Background: Our multi-institutional healthcare system had a higher-than-expected surgical site infection (SSI) rate. We aimed to improve our peri-operative antibiotic administration process. Gap analysis identified three opportunities for process improvement: standardized antibiotic selection, standardized second-line antibiotic agents for patients with allergies, and feedback regarding antibiotic administration compliance. Hypothesis: Implementation of a multifaceted quality improvement initiative including a near-real-time pre-operative antibiotic compliance feedback tool will improve compliance with antibiotic administration protocols, subsequently lowering SSI rate. Methods: A compliance feedback tool designed to provide monthly reports to all anesthesia and surgical personnel was implemented at two facilities, in September 2017 and December 2018. Internal case data were tracked for antibiotic compliance through June 2021, and these data were merged with American College of Surgeons National Surgical Quality Improvement Program (ACS-NSQIP) data at the case level to provide process and outcome measures for SSIs. Implementation success was evaluated by comparing protocol compliance and risk-adjusted rates of superficial and deep SSI before and after the quality improvement implementation. Results: A total of 20,385 patients were included in this study; 11,548 patients in the pre-implementation and 8,837 in the post-implementation groups. Baseline patient and operative characteristics were similar between groups, except the post-implementation group had a higher median expected SSI rate (2.2% vs. 1.6%). Post-implementation, antibiotic protocol compliance increased from 86.3% to 97.6%, and superficial and deep SSIs decreased from 2.8% to 1.9% (p < 0.001). The odds of superficial and deep SSI in patients in the post-implementation group was 0.69 (0.57, 0.83) times the odds of superficial and deep SSI in pre-implementation patients while adjusting for age, gender, diabetes mellitus, American Society of Anesthesiologists Physical Status (ASA) classification, wound class, smoking, and chronic obstructive pulmonary disease (COPD). Observed-to-expected ratios of superficial and deep SSI decreased from 0.82 to 0.48 after the intervention. Conclusions: Surgical antibiotic prophylaxis standardization and providing near-real-time individualized feedback resulted in sustained improvement in peri-operative antibiotic compliance rates and reduced superficial and deep SSIs.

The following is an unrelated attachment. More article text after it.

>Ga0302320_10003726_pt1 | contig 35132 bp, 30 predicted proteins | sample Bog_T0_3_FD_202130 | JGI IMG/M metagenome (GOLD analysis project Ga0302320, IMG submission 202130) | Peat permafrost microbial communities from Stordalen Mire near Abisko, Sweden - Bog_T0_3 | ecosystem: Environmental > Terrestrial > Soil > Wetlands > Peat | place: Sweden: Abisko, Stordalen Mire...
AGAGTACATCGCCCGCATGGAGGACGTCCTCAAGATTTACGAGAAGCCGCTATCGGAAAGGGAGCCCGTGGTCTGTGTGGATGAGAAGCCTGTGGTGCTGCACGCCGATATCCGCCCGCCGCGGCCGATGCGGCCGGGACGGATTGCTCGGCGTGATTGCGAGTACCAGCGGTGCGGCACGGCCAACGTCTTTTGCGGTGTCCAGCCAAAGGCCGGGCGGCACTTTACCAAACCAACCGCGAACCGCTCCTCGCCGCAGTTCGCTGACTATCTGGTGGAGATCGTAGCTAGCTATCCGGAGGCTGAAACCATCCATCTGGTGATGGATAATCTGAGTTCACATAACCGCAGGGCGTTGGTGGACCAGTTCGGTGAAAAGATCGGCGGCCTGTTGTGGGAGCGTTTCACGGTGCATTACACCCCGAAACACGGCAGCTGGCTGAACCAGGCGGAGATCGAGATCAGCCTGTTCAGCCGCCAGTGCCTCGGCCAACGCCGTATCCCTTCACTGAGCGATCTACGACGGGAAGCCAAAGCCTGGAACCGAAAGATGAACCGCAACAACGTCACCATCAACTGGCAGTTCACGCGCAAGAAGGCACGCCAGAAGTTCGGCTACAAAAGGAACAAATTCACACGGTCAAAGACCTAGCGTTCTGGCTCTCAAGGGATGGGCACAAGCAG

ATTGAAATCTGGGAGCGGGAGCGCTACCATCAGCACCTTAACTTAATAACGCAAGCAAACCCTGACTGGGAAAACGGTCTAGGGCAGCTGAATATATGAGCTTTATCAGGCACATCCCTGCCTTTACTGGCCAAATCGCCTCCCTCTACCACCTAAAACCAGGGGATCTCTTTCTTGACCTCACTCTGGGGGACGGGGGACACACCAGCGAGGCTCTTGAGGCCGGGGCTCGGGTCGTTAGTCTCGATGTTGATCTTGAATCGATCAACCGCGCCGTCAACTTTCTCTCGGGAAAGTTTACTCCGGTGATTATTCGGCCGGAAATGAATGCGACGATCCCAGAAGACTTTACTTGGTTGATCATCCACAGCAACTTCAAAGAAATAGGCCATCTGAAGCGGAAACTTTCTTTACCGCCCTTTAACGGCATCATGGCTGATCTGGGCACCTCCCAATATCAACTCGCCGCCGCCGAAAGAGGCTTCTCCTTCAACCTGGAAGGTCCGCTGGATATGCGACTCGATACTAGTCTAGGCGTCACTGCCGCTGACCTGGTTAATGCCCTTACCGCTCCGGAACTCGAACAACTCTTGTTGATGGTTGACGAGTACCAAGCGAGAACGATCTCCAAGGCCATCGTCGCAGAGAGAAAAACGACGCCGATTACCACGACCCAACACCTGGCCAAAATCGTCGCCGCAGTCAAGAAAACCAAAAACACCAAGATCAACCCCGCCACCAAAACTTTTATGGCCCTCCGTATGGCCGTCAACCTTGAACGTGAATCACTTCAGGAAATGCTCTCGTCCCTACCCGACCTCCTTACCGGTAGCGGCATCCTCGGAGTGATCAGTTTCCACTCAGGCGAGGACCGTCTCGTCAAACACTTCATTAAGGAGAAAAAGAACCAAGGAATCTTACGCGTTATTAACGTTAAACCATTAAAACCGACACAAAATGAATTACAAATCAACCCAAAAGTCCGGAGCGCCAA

Full Text

Published Version
Open DOI Link

Get access to 250M+ research papers

Discover from 40M+ Open access, 3M+ Pre-prints, 9.5M Topics and 32K+ Journals.

Sign Up Now! It's FREE

Talk to us

Join us for a 30 min session where you can share your feedback and ask us any queries you have

Schedule a call